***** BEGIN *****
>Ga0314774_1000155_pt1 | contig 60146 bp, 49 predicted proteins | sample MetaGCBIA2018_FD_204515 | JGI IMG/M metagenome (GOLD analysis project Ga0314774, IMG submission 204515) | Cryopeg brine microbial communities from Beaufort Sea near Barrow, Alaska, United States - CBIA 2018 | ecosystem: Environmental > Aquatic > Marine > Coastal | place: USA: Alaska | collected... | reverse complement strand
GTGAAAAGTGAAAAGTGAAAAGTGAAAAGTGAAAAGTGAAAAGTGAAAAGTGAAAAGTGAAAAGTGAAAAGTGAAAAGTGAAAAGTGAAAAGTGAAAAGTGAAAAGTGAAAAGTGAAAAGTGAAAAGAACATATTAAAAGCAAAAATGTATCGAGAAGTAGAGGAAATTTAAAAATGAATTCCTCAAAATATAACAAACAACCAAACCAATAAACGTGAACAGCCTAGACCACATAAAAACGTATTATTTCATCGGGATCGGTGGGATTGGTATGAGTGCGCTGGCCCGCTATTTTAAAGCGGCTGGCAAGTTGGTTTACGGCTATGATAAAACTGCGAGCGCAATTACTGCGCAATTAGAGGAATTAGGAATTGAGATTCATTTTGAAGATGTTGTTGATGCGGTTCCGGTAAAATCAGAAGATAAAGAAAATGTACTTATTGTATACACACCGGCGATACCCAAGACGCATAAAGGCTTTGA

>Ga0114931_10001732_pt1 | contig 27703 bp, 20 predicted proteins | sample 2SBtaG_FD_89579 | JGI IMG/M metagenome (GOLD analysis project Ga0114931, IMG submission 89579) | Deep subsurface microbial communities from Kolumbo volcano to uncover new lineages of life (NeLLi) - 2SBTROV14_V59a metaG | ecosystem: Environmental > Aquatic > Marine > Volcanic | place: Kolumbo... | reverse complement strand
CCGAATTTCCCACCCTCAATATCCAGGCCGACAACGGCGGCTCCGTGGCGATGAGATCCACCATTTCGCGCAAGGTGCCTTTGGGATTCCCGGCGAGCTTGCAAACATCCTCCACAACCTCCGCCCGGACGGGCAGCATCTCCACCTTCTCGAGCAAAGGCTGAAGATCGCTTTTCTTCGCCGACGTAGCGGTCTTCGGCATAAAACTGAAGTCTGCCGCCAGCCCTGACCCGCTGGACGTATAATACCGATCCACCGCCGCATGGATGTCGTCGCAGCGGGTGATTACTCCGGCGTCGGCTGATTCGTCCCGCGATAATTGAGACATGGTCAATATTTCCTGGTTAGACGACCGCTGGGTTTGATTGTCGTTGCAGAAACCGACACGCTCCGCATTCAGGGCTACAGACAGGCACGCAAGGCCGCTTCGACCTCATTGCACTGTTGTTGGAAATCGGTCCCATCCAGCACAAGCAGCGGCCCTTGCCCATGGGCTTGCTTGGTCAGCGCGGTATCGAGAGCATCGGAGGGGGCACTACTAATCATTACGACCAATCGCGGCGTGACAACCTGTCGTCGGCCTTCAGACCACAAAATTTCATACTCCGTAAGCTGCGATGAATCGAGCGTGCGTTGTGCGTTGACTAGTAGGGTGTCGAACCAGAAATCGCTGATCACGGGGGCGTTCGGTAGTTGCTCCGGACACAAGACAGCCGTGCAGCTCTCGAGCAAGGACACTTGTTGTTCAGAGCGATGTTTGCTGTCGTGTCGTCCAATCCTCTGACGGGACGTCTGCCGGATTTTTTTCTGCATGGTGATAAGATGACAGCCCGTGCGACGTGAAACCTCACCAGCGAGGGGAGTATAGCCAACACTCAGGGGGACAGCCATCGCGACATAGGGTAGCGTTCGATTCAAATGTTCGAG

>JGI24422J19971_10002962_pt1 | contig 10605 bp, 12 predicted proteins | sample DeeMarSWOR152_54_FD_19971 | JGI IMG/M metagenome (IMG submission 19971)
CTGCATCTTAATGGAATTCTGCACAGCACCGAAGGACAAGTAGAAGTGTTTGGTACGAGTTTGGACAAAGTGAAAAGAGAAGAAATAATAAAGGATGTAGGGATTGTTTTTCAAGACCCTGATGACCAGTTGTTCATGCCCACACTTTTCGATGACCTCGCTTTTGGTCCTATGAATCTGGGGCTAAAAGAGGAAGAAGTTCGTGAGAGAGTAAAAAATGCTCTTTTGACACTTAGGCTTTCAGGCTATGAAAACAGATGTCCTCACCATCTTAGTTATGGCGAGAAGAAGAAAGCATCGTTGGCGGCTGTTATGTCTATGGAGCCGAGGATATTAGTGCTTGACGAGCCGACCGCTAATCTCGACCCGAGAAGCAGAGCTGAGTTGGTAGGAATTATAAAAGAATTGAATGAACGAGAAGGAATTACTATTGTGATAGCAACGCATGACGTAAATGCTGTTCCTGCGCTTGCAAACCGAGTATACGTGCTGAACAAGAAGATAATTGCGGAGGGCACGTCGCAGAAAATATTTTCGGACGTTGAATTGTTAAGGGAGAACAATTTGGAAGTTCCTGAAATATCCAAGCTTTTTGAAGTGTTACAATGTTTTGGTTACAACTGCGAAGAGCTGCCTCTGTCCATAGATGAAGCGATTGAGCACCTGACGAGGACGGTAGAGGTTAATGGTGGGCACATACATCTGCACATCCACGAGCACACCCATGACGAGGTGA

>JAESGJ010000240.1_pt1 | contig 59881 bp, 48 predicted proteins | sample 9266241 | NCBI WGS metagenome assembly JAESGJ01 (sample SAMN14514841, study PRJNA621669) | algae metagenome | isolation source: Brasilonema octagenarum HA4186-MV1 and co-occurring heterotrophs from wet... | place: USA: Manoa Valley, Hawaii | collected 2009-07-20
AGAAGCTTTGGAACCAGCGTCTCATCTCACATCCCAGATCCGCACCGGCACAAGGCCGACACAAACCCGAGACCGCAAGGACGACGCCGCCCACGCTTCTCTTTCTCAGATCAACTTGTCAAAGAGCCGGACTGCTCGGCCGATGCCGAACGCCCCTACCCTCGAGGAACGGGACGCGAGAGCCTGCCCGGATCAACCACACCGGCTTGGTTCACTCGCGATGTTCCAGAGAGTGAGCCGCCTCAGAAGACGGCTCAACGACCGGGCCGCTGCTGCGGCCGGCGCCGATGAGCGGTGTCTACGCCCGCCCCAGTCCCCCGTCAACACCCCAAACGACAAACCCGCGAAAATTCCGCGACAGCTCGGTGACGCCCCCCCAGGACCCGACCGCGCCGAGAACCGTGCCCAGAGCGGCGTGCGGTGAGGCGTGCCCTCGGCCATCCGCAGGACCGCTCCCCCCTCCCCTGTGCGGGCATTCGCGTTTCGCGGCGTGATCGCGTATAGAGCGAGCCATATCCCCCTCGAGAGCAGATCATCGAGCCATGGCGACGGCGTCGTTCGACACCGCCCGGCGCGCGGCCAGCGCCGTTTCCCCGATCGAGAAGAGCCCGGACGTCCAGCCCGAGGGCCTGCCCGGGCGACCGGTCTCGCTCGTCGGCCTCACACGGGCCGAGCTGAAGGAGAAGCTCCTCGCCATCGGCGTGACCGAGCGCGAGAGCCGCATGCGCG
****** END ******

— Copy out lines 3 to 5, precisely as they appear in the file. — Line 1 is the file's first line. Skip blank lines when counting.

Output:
>Ga0114931_10001732_pt1 | contig 27703 bp, 20 predicted proteins | sample 2SBtaG_FD_89579 | JGI IMG/M metagenome (GOLD analysis project Ga0114931, IMG submission 89579) | Deep subsurface microbial communities from Kolumbo volcano to uncover new lineages of life (NeLLi) - 2SBTROV14_V59a metaG | ecosystem: Environmental > Aquatic > Marine > Volcanic | place: Kolumbo... | reverse complement strand
CCGAATTTCCCACCCTCAATATCCAGGCCGACAACGGCGGCTCCGTGGCGATGAGATCCACCATTTCGCGCAAGGTGCCTTTGGGATTCCCGGCGAGCTTGCAAACATCCTCCACAACCTCCGCCCGGACGGGCAGCATCTCCACCTTCTCGAGCAAAGGCTGAAGATCGCTTTTCTTCGCCGACGTAGCGGTCTTCGGCATAAAACTGAAGTCTGCCGCCAGCCCTGACCCGCTGGACGTATAATACCGATCCACCGCCGCATGGATGTCGTCGCAGCGGGTGATTACTCCGGCGTCGGCTGATTCGTCCCGCGATAATTGAGACATGGTCAATATTTCCTGGTTAGACGACCGCTGGGTTTGATTGTCGTTGCAGAAACCGACACGCTCCGCATTCAGGGCTACAGACAGGCACGCAAGGCCGCTTCGACCTCATTGCACTGTTGTTGGAAATCGGTCCCATCCAGCACAAGCAGCGGCCCTTGCCCATGGGCTTGCTTGGTCAGCGCGGTATCGAGAGCATCGGAGGGGGCACTACTAATCATTACGACCAATCGCGGCGTGACAACCTGTCGTCGGCCTTCAGACCACAAAATTTCATACTCCGTAAGCTGCGATGAATCGAGCGTGCGTTGTGCGTTGACTAGTAGGGTGTCGAACCAGAAATCGCTGATCACGGGGGCGTTCGGTAGTTGCTCCGGACACAAGACAGCCGTGCAGCTCTCGAGCAAGGACACTTGTTGTTCAGAGCGATGTTTGCTGTCGTGTCGTCCAATCCTCTGACGGGACGTCTGCCGGATTTTTTTCTGCATGGTGATAAGATGACAGCCCGTGCGACGTGAAACCTCACCAGCGAGGGGAGTATAGCCAACACTCAGGGGGACAGCCATCGCGACATAGGGTAGCGTTCGATTCAAATGTTCGAG

>JGI24422J19971_10002962_pt1 | contig 10605 bp, 12 predicted proteins | sample DeeMarSWOR152_54_FD_19971 | JGI IMG/M metagenome (IMG submission 19971)